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How Do You Prioritize What You Read?

There are millions of books on the market. How do you decide which ones to read or which ten thousand books to not read? Tony Reinke, author of Lit!:A Christian Guide to Reading Books, gives six priorities that helps him determine which books to invest his time in. “As with most areas of life, success requires planning,” Reinke explains. “Having a clear purpose for why you read will ensure that the few books you choose will be the books most likely to benefit your life.”

6 Priorities that Decide What Books I Read:

  1. Reading Scripture: If we neglect Scripture in order to read only other books, we not only cut ourselves from the divine umbilical cord that feeds our souls, we also cut ourselves from the truth that makes it possible for us to benefit from the truth, goodness, and beauty in the books that we read.
  2. Reading to know and delight in Christ: The largest topical section in my personal library features books on the person and work of Christ. This is my second highest ranked priority, just after my direct reading of Scripture. If we commit to reading books of solid theology, our knowledge of Christ will grow, because theology (of the right sort) is about knowing God and His Son intimately. Knowledge of Him (not just about Him) feeds, transforms, and vivifies the soul. This is the most delightful pursuit we could ever know.
  3. Reading to kindle spiritual reflection: The Christian life is about training the mind, kindling the affections, and learning the vocabulary of the faith (1 Cor. 14:20; Rom. 12:2). This requires deep spiritual reflection on topics like faith, grace, sin, death, and eternal life. The Christian literature that fuels my spiritual reflection comes in a variety of sizes, formats, and genres. (including novels, poetry, and biography).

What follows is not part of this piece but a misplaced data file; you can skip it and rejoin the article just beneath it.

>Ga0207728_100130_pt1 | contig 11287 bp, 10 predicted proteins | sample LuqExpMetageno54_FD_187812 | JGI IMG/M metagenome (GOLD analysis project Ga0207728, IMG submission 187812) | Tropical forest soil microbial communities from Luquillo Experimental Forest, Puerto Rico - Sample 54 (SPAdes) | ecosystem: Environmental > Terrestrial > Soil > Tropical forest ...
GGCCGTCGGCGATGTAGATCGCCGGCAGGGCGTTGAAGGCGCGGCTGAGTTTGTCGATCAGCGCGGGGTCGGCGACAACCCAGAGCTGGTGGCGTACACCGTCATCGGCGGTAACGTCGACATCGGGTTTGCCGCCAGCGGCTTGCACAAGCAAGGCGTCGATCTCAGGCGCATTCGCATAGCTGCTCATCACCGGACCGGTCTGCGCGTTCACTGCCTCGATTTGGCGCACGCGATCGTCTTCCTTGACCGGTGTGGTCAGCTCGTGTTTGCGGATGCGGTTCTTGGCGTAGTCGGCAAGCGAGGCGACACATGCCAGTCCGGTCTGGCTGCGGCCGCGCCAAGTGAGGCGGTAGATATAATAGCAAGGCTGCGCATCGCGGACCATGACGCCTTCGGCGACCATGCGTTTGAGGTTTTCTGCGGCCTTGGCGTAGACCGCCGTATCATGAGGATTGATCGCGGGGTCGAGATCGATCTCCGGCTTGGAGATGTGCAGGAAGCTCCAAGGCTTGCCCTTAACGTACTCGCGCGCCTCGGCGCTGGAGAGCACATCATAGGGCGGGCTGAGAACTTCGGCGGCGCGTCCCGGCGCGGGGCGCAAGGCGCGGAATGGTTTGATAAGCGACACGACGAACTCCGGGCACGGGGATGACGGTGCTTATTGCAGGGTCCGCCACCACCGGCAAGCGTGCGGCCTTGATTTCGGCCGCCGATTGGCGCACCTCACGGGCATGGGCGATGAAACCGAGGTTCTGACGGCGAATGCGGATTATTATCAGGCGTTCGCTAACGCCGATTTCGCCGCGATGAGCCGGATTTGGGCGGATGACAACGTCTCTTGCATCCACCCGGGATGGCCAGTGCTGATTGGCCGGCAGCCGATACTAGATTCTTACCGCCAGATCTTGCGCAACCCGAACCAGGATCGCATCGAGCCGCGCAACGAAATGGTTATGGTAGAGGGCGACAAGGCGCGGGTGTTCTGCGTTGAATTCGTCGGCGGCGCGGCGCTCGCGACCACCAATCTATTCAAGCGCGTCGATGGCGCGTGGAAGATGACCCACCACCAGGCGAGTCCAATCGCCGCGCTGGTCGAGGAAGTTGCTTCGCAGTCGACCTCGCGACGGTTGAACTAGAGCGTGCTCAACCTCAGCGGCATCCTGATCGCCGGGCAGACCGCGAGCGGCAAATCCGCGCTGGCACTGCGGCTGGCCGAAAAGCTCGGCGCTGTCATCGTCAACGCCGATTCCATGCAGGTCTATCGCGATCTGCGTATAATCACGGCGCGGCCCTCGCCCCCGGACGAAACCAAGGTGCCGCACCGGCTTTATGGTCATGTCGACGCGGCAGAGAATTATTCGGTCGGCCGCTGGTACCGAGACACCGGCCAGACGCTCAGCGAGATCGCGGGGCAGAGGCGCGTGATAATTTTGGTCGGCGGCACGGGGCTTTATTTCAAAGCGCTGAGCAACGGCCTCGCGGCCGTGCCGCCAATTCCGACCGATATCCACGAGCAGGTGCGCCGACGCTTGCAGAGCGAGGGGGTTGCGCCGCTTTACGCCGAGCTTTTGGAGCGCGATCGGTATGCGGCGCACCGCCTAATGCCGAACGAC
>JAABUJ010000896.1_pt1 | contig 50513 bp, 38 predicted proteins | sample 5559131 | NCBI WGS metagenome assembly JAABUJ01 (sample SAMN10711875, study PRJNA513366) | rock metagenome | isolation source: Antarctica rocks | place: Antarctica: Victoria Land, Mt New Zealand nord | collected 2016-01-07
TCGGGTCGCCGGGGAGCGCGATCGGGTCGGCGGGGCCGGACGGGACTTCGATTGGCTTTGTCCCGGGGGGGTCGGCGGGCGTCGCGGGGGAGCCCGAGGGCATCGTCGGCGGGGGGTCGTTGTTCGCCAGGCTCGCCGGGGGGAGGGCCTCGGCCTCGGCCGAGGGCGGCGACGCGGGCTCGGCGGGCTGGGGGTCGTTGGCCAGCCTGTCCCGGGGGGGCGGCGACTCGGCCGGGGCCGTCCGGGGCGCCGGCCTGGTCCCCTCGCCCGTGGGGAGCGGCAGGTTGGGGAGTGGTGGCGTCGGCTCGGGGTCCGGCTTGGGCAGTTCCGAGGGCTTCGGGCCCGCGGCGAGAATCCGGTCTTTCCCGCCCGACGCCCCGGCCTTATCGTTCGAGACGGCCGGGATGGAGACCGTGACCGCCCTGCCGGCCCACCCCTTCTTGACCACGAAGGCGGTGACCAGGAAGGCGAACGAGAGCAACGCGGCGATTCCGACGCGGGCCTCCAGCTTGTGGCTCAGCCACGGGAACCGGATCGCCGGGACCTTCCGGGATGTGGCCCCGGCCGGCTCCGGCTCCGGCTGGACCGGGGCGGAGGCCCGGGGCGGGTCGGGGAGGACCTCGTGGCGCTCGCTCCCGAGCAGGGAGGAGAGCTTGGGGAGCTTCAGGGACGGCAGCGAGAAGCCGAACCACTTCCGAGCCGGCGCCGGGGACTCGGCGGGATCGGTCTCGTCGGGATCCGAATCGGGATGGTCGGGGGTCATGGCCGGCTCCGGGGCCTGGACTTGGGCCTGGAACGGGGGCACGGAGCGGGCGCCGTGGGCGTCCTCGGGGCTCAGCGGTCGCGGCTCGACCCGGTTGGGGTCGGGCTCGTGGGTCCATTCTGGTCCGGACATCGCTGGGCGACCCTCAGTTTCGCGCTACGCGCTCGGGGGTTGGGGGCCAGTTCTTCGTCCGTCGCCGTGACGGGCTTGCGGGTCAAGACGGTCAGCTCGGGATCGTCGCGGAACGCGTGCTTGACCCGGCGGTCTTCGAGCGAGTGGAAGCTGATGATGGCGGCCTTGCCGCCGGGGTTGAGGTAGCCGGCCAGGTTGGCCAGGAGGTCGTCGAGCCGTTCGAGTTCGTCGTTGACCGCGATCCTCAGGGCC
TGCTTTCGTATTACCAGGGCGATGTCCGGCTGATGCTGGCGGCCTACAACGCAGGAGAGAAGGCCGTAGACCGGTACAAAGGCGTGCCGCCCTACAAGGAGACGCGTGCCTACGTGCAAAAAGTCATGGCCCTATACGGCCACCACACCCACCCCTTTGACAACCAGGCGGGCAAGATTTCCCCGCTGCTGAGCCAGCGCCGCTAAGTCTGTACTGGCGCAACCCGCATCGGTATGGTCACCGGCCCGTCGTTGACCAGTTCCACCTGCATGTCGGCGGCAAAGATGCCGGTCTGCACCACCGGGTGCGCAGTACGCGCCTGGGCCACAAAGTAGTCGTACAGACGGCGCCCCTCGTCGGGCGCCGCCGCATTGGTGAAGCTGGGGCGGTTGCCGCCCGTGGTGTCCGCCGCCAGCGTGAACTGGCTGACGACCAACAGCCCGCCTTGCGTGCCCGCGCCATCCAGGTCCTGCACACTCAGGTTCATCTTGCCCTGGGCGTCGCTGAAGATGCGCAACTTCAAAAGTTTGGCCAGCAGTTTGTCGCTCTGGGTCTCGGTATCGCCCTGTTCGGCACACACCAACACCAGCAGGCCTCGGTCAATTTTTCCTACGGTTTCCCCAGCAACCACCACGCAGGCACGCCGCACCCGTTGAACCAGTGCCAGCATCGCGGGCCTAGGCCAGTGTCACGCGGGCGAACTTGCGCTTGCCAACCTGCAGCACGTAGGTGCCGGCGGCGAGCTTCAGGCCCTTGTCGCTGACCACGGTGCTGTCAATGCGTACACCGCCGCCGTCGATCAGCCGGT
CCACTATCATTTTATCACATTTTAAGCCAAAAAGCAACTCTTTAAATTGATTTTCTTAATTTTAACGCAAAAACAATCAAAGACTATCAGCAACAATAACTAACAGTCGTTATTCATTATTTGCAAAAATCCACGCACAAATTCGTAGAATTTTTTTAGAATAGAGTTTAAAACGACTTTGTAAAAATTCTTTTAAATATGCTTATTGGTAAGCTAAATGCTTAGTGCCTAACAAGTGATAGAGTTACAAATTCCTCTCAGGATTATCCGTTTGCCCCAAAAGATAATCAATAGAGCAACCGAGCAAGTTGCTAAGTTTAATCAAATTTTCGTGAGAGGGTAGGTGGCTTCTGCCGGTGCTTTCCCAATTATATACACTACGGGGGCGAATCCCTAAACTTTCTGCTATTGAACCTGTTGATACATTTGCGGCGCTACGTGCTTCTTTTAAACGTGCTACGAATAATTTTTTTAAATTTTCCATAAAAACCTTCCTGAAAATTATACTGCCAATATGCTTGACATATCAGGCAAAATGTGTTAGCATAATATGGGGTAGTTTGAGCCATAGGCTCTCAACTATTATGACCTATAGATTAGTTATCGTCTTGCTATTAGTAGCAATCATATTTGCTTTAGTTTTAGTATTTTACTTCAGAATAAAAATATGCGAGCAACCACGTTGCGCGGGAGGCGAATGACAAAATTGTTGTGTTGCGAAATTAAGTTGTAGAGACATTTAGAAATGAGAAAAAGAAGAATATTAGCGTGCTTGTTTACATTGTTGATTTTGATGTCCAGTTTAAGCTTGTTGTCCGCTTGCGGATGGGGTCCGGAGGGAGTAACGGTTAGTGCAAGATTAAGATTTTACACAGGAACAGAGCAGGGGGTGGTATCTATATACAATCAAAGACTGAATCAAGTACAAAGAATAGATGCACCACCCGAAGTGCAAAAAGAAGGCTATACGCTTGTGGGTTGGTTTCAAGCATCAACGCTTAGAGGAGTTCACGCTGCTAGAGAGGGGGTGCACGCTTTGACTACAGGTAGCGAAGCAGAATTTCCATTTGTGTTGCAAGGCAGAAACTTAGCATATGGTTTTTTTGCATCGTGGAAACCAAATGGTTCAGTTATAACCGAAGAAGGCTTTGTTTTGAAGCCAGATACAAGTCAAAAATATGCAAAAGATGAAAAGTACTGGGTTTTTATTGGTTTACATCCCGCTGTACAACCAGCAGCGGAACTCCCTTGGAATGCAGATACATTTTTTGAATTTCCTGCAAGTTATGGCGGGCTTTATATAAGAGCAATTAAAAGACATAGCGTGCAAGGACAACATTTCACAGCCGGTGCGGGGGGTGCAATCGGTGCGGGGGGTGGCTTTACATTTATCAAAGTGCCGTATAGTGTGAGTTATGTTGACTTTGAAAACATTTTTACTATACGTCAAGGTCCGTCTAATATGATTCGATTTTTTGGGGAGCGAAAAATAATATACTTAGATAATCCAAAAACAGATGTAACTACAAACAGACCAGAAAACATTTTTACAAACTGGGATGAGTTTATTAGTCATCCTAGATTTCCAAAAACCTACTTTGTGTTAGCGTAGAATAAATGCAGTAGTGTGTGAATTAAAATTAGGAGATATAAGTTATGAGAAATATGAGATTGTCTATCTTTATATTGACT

4. Reading to initiate personal change: These are the books for battle, the sharp weapons for putting off sin and putting on righteousness. These books help me confront and defeat personal sin and unbelief. They help me to honor God in my role as a husband and as a parent. Our growing knowledge of God must lead to growth in conformity to Christlikeness (2 Pet. 1:5–8). This reading category forces me to think proactively about personal growth and to determine where in my life I need to focus my attention. Carefully selected books will set the pace for focused and long-term change. The church is blessed by a wealth of books on marriage, parenting, sex, depression, discontentment, stress, anxiety, fear, anger, and many others.
  5. Reading to pursue vocational excellence: Christians are to work as though their boss is the Lord himself (Col 3:23), meaning we are called to pursue vocational excellence. And working with skill requires laboring wisely and thoughtfully. I read for vision, to discover and leverage my God-given strengths, to communicate clearly, to organize, to improve my decision making and problem solving,
  6. Reading to enjoy a good story: I read for leisure: non-Christian literature, novels, biographies, humor, and fantasy. Christians should not blush when they read for pleasure, for escape, or “just for fun.” Provided that this is not a form of escapism—and assuming the book does not glorify sin—the practice is enjoyable and honors God.

Learn more about Lit! or read a sample chapter.

Tony Reinke is a former journalist who serves as a theological researcher and blogs at Miscellanies.

2 Comments »

  1. I loved the layout behind his reasoning for which books to read. I’m a little lost on the last one though. He says we shouldn’t be ashamed about reading books for leisure “…assuming the book does not glorify sin…”

    One could easily make the argument that almost any non-Christian fiction is going to glorify sin of some sort.

    Don’t get me wrong, there are non-Christian fiction books that I love, I’m just not sure how I would be able to read any if “glorifying sin” would mark it off the list. For example, I love Harry Potter (and I know, that starts wildfires within all that is Christendom), and some could easily say it glorifies witchcraft, a sin, and that I shouldn’t read it. But I’d say that I know witchcraft is a sin and it’s COMPLETELY fictional, all the way down to the location, so there’s not much chance that someone is going to really want to pursue the occult based on Harry Potter. In contrast to something like The Craft, where it may be fictional, it’s in a very real setting, etc.

    See my confusion?

    Comment by Don Sartain — September 27, 2011 @ 7:23 am

  2. Hi Don – I’d almost love to ask Tony to respond more fully to this. But for now, you may be interested in one of our authors perspectives on the redemptive themes of Harry Potter: http://www.youtube.com/watch?v=MxySk24J_bs&feature=player_embedded

    Comment by Angie Cheatham — September 27, 2011 @ 9:51 am

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